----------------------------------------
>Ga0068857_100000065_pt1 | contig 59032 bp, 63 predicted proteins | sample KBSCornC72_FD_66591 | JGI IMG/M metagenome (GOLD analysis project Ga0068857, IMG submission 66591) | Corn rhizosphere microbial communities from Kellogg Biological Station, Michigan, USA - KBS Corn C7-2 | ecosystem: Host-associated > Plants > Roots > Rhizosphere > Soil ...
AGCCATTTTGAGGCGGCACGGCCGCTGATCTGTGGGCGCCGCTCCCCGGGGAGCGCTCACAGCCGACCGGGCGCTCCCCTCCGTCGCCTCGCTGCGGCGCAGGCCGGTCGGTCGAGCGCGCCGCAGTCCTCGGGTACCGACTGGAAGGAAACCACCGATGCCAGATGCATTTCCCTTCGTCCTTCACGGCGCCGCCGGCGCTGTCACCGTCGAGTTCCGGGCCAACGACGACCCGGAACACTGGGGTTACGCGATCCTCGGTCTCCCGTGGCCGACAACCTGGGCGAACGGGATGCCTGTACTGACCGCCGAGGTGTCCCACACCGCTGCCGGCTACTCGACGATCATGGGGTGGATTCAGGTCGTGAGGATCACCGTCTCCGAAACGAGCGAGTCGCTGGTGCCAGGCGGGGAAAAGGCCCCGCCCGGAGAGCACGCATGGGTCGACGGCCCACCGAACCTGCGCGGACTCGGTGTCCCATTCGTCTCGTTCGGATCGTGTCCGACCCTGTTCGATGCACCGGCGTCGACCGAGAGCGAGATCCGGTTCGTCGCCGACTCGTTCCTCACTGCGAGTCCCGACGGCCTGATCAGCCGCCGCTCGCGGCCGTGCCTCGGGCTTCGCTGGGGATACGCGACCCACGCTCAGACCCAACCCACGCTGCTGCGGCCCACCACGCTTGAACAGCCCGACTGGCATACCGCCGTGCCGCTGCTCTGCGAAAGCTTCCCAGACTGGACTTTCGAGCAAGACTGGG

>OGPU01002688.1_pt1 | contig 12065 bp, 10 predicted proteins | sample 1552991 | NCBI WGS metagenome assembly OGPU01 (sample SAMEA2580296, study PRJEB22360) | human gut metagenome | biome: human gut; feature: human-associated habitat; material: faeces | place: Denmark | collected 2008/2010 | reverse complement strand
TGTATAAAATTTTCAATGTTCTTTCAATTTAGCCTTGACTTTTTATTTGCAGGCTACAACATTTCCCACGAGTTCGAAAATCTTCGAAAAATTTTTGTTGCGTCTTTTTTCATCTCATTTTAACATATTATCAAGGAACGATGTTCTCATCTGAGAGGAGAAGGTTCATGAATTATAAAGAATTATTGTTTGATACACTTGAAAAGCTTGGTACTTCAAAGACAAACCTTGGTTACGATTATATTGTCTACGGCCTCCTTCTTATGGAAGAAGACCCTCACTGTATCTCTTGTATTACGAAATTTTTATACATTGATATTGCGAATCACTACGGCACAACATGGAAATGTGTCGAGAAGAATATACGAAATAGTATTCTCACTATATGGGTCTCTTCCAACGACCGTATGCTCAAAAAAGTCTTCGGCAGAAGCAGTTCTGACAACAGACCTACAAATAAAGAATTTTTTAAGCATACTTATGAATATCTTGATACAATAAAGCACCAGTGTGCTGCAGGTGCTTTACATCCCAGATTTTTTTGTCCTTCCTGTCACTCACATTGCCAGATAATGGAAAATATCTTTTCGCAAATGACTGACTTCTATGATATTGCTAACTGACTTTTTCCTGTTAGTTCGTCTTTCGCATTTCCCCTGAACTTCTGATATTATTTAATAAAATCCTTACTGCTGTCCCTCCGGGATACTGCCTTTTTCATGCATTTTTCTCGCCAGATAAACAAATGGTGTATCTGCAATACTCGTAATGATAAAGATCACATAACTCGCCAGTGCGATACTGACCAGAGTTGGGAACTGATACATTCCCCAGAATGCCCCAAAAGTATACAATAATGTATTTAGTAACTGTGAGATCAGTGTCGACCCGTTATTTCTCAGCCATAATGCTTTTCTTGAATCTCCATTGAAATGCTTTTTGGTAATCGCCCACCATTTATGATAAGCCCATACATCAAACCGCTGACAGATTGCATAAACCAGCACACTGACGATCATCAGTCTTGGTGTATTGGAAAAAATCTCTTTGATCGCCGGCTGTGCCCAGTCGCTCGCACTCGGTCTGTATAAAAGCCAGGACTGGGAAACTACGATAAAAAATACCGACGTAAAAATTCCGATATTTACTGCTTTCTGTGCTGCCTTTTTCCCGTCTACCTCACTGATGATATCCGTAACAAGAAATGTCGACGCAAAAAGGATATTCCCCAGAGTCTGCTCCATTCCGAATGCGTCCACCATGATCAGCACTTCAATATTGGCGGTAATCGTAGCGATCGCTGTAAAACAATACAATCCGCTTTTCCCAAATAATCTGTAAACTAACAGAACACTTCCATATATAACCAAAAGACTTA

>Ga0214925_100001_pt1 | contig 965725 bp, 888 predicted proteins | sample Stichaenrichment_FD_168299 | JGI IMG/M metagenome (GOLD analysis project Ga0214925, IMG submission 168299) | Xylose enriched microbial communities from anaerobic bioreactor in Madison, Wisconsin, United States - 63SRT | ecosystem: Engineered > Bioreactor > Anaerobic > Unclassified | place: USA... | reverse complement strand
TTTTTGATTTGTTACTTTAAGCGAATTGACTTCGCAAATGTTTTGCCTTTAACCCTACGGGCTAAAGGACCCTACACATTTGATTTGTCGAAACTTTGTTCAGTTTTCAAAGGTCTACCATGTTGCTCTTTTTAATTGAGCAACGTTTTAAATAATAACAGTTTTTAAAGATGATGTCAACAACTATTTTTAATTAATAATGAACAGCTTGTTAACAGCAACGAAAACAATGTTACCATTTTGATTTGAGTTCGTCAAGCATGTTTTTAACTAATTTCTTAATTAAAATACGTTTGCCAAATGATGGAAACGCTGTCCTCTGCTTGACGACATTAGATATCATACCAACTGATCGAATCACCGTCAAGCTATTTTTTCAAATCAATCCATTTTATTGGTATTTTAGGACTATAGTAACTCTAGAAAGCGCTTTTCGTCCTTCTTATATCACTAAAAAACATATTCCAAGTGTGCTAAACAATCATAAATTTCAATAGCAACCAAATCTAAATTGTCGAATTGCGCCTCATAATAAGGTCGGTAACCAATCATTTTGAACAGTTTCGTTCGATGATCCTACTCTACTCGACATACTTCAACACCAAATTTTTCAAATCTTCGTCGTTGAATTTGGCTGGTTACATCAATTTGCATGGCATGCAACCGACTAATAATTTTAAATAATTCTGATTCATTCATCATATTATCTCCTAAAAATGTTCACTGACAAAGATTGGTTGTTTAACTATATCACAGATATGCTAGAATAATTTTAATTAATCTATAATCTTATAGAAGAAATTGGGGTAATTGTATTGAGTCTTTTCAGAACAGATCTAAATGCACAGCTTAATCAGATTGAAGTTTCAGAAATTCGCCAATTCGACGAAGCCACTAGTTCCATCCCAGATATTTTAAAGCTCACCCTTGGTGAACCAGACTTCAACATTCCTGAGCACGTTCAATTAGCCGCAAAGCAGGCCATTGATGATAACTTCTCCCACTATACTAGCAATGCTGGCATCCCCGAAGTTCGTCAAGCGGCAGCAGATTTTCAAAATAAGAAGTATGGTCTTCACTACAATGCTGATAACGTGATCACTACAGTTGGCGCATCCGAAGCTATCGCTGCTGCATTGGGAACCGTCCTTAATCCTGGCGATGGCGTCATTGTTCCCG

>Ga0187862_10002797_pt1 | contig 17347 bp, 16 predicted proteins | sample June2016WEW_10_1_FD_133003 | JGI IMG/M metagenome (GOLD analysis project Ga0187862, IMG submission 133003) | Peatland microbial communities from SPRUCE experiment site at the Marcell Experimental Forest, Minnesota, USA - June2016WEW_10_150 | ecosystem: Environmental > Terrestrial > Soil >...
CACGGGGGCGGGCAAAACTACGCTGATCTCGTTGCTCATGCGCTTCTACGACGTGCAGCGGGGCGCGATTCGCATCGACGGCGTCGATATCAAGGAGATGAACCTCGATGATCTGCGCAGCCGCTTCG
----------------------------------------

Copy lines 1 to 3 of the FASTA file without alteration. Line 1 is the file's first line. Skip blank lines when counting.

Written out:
>Ga0068857_100000065_pt1 | contig 59032 bp, 63 predicted proteins | sample KBSCornC72_FD_66591 | JGI IMG/M metagenome (GOLD analysis project Ga0068857, IMG submission 66591) | Corn rhizosphere microbial communities from Kellogg Biological Station, Michigan, USA - KBS Corn C7-2 | ecosystem: Host-associated > Plants > Roots > Rhizosphere > Soil ...
AGCCATTTTGAGGCGGCACGGCCGCTGATCTGTGGGCGCCGCTCCCCGGGGAGCGCTCACAGCCGACCGGGCGCTCCCCTCCGTCGCCTCGCTGCGGCGCAGGCCGGTCGGTCGAGCGCGCCGCAGTCCTCGGGTACCGACTGGAAGGAAACCACCGATGCCAGATGCATTTCCCTTCGTCCTTCACGGCGCCGCCGGCGCTGTCACCGTCGAGTTCCGGGCCAACGACGACCCGGAACACTGGGGTTACGCGATCCTCGGTCTCCCGTGGCCGACAACCTGGGCGAACGGGATGCCTGTACTGACCGCCGAGGTGTCCCACACCGCTGCCGGCTACTCGACGATCATGGGGTGGATTCAGGTCGTGAGGATCACCGTCTCCGAAACGAGCGAGTCGCTGGTGCCAGGCGGGGAAAAGGCCCCGCCCGGAGAGCACGCATGGGTCGACGGCCCACCGAACCTGCGCGGACTCGGTGTCCCATTCGTCTCGTTCGGATCGTGTCCGACCCTGTTCGATGCACCGGCGTCGACCGAGAGCGAGATCCGGTTCGTCGCCGACTCGTTCCTCACTGCGAGTCCCGACGGCCTGATCAGCCGCCGCTCGCGGCCGTGCCTCGGGCTTCGCTGGGGATACGCGACCCACGCTCAGACCCAACCCACGCTGCTGCGGCCCACCACGCTTGAACAGCCCGACTGGCATACCGCCGTGCCGCTGCTCTGCGAAAGCTTCCCAGACTGGACTTTCGAGCAAGACTGGG

>OGPU01002688.1_pt1 | contig 12065 bp, 10 predicted proteins | sample 1552991 | NCBI WGS metagenome assembly OGPU01 (sample SAMEA2580296, study PRJEB22360) | human gut metagenome | biome: human gut; feature: human-associated habitat; material: faeces | place: Denmark | collected 2008/2010 | reverse complement strand